In total, those percentages mean there are millions of children and teens in the U.S. and tens of millions of children around the world with ADHD and depression. Those numbers are the reason why we need to understand the relationship between ADHD and depression: if we can discover the reasons behind the numbers, we can intervene early – and potentially prevent kids and teens with ADHD from developing MDD.

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The New Study: A Sensible Approach

The study from the U.K. designed an experiment that makes clear, logical sense to anyone – including people with no background in experimental design, the language of mental health, or statistics. Here’s what they did.

  1. They identified over 2,000 kids around age 7 with ADHD.
  2. They checked in with those kids as teens, at age 16, and asked them questions about their peer relationships and level of academic attainment.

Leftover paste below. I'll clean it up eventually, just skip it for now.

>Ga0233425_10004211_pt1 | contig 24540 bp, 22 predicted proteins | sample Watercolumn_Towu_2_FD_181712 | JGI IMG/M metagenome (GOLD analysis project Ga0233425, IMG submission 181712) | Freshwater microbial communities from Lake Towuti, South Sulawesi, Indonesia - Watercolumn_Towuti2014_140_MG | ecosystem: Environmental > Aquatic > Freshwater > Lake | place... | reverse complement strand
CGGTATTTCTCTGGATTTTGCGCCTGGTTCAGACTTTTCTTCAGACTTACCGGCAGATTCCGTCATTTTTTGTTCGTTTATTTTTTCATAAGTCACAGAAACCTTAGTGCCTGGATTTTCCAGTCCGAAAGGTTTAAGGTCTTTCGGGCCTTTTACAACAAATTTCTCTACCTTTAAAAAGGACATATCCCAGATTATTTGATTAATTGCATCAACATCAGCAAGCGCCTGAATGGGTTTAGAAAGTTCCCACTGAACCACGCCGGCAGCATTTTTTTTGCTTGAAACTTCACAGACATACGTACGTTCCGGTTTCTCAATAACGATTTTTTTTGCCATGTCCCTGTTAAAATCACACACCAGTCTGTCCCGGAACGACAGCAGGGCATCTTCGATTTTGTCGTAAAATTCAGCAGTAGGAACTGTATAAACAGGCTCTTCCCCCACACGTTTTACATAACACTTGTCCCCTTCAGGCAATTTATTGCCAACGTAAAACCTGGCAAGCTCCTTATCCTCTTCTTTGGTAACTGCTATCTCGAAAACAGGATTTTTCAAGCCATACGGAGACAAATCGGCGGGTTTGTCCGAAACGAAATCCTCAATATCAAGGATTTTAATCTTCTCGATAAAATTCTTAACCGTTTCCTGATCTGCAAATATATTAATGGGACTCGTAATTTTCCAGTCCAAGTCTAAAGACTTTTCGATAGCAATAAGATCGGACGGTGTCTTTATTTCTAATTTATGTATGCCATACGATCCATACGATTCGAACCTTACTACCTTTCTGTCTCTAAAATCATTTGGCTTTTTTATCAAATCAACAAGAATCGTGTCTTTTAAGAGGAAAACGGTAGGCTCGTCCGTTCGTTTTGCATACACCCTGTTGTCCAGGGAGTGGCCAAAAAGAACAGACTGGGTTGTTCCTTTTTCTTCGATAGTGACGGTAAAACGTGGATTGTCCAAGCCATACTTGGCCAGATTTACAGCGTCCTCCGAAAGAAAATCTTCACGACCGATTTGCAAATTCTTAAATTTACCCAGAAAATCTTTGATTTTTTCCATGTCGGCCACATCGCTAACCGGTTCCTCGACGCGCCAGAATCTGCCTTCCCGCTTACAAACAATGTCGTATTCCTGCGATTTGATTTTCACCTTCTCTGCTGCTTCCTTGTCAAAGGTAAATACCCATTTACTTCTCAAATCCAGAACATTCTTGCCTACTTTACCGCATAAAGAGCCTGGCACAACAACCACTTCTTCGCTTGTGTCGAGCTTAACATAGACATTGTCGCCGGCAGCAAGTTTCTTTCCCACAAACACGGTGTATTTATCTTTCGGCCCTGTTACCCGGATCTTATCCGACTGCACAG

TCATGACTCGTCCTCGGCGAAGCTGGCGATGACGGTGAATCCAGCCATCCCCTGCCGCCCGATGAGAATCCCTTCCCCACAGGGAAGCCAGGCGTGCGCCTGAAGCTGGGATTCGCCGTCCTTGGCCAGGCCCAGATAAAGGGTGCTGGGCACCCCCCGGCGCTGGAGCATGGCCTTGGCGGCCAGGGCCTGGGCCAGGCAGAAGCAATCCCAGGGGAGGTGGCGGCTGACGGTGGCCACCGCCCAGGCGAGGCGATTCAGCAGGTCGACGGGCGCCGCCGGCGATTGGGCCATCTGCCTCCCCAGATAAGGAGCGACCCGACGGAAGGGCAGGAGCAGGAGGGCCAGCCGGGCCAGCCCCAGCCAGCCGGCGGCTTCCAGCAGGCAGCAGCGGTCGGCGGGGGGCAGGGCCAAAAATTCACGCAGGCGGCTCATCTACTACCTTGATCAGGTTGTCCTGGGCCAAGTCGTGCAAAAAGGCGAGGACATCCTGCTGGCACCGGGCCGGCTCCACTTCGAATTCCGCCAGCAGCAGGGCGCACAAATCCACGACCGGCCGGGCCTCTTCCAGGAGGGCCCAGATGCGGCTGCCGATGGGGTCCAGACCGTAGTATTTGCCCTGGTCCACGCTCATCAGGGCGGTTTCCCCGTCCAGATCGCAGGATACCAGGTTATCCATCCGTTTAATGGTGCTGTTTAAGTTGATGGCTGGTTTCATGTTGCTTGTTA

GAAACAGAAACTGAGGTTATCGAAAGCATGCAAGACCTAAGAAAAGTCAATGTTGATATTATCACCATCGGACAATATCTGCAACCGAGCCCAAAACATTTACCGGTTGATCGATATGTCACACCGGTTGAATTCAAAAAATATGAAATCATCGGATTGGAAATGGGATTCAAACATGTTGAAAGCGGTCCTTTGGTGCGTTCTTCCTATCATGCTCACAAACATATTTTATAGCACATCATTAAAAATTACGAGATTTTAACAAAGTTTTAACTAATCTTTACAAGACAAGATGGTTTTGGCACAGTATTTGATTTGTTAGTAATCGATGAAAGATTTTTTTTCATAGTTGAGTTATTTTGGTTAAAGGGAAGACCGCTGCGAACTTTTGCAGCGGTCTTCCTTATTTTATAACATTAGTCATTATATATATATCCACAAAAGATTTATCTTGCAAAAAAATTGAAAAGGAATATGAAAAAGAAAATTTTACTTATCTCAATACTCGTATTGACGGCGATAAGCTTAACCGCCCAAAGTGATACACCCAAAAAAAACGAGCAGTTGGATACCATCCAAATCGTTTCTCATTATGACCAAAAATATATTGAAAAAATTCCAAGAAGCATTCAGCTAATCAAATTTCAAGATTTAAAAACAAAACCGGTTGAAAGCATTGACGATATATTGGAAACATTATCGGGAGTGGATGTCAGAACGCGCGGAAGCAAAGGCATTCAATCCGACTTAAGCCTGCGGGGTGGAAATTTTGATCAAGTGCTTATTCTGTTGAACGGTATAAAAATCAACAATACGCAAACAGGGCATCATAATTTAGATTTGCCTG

3. They checked in again with the same group of kids – now older teens – at around age 17 – and screened for depression (MDD).

They theorized that peer relationships and academic attainment had an effect on the development of depression. Here’s why:

  • Research shows that problems in peer relationships contribute to depression
    • Children and teens with ADHD often have problems with peers
  • Research shows that feeling of failure with regard to academics can contribute to depression
    • Children and teens with ADHD often face academic challenges, which can result in feelings of failure

At face value, their theory makes sense and appears to have support in existing data. Now let’s look at the results and learn whether a rigorous statistical analysis confirmed or denied their theories.

ADHD, Peer Relationships, Academic Attainment, and Depression: The Connections

Let’s go back to the beginning of this article. Our question is this:

How does childhood ADHD lead to teenage depression?